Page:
Intramembrane proteases, which cleave transmembrane (TM) helices, participate in numerous biological processes encompassing all branches of life. Several crystallographic structures of Escherichia coli GlpG rhomboid protease have been determined. In order to understand GlpG dynamics and lipid interactions in a native-like environment, we have examined the molecular dynamics of wild-type and mutant GlpG in different membrane environments. The irregular shape and small hydrophobic thickness of the protein cause significant bilayer deformations that may be important for substrate entry into the active site. Hydrogen-bond interactions with lipids are paramount in protein orientation and dynamics. Mutations in the unusual L1 loop cause changes in protein dynamics and protein orientation that are relayed to the His-Ser catalytic dyad. Similarly, mutations in TM5 change the dynamics and structure of the L1 loop. These results imply that the L1 loop has an important regulatory role in proteolysis.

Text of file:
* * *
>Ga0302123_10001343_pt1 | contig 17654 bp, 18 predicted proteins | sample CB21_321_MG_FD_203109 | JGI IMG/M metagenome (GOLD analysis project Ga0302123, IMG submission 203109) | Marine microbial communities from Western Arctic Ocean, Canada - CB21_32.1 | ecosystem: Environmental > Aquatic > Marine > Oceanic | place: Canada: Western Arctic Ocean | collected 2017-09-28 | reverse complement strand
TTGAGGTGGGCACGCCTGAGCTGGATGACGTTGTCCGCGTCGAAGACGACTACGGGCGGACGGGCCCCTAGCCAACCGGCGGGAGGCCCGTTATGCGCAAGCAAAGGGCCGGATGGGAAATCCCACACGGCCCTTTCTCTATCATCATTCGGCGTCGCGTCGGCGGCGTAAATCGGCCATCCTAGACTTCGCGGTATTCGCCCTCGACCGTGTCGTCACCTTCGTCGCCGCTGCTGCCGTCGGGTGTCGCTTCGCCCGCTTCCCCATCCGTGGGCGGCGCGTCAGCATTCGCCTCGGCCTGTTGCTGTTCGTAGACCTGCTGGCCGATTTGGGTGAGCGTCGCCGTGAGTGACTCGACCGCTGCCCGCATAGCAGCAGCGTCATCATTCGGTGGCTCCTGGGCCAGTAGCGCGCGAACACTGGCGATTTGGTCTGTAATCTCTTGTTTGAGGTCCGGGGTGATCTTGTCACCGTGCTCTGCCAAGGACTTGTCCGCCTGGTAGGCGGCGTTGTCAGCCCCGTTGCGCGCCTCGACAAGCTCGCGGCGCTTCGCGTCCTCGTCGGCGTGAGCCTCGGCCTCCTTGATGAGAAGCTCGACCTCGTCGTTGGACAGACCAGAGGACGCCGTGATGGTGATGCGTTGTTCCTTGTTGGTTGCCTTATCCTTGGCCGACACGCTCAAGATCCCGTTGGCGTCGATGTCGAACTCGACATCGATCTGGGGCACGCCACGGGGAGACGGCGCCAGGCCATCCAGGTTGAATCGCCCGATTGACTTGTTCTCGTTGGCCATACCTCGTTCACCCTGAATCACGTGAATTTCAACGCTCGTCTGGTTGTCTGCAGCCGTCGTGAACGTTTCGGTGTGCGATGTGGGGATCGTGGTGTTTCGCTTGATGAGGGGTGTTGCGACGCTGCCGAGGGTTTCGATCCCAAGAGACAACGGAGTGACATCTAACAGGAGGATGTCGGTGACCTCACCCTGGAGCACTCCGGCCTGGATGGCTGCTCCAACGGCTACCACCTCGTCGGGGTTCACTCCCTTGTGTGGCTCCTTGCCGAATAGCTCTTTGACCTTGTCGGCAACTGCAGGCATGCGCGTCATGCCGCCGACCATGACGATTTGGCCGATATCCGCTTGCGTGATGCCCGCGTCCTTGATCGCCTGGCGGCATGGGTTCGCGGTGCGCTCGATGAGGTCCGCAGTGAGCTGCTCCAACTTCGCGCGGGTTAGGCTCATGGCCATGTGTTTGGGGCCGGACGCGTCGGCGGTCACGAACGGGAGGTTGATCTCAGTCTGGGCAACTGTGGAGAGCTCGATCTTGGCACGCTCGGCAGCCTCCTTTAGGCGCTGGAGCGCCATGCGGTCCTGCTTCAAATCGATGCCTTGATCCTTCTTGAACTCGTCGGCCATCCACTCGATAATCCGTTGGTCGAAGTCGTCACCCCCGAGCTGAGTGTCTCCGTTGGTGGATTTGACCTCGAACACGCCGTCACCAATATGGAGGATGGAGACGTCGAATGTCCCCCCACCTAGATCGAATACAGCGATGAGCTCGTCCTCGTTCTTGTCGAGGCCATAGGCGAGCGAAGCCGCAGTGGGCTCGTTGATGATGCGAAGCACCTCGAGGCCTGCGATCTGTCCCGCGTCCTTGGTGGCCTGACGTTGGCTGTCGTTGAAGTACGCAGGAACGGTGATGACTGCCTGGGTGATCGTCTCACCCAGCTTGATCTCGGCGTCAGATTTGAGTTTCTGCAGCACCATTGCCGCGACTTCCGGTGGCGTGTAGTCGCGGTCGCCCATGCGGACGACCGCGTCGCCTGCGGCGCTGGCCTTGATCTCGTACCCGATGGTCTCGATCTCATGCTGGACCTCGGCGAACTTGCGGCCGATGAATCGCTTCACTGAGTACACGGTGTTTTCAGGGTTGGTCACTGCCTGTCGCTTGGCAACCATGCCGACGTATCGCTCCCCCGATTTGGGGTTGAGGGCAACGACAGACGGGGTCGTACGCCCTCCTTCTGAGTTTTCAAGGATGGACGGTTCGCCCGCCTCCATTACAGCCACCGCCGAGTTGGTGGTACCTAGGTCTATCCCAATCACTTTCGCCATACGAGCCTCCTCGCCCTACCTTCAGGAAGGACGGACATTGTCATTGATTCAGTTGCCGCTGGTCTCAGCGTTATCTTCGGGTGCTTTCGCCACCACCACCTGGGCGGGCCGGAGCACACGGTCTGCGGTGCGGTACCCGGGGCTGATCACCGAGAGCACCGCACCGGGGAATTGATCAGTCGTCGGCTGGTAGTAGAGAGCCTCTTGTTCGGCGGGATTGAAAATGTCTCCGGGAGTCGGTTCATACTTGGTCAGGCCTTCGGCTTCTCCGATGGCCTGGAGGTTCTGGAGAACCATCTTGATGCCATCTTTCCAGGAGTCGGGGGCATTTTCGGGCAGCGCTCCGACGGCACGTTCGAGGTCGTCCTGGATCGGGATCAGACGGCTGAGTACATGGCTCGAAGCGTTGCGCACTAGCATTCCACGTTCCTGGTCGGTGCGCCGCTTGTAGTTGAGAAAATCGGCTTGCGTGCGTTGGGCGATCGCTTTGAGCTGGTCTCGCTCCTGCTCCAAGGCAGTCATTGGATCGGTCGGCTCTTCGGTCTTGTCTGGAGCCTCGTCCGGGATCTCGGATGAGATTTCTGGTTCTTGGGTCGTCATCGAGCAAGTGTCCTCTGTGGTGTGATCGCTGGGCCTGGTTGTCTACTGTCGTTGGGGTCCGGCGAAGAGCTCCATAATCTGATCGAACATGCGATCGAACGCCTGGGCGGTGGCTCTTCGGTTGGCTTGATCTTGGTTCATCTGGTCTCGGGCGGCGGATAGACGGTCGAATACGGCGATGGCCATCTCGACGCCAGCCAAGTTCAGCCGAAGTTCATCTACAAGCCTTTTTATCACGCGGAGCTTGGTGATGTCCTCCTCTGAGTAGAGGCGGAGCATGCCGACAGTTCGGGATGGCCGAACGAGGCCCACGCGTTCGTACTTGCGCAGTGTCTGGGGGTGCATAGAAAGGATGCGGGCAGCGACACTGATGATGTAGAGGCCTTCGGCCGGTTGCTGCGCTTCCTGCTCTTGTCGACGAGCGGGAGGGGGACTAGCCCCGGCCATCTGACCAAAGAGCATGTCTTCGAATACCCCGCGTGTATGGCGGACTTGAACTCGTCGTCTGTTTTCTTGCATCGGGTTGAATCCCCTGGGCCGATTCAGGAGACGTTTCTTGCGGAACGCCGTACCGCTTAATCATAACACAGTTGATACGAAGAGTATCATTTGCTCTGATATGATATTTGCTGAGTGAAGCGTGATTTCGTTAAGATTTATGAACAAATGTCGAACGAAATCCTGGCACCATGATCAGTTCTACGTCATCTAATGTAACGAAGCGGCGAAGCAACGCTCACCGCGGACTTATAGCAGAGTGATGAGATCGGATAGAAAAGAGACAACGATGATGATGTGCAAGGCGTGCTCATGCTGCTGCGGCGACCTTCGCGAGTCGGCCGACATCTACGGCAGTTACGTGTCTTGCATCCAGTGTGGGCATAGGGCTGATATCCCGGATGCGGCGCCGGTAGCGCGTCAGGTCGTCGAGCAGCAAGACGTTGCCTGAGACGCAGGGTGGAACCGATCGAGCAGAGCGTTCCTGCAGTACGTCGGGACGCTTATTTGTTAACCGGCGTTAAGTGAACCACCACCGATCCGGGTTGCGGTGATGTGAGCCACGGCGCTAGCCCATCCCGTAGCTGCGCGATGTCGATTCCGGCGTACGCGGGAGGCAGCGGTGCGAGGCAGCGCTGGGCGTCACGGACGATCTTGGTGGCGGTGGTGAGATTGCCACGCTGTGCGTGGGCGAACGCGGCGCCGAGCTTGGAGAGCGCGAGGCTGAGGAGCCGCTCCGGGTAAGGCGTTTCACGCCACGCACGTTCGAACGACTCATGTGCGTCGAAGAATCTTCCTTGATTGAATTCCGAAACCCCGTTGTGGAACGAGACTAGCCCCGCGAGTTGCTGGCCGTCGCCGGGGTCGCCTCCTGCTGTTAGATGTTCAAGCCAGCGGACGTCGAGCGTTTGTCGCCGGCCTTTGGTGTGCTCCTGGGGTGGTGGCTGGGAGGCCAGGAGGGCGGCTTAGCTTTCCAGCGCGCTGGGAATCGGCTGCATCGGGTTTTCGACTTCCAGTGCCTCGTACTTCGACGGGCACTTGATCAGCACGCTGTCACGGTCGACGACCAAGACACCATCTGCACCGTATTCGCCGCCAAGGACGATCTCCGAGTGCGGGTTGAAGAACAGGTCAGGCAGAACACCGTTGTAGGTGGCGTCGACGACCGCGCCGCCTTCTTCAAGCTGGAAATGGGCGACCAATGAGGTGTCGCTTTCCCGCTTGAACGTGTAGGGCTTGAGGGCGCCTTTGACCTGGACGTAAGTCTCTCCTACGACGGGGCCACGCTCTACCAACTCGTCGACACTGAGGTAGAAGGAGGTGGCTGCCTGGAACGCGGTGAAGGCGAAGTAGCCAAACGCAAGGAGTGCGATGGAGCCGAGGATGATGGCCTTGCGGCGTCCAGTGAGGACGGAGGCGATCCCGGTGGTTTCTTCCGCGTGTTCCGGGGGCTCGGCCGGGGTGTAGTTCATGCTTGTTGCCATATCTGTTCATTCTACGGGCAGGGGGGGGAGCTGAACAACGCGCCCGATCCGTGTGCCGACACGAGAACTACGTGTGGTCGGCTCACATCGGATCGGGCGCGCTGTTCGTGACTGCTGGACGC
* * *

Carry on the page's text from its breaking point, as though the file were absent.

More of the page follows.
Keywords: PROTEINS; CELLBIO
Hybrid Structural Model of the Complete Human ESCRT-0 Complex
by Xuefeng Ren; Daniel P. Kloer; Young C. Kim; Rodolfo Ghirlando; Layla F. Saidi; Gerhard Hummer; James H. Hurley (pp. 406-416).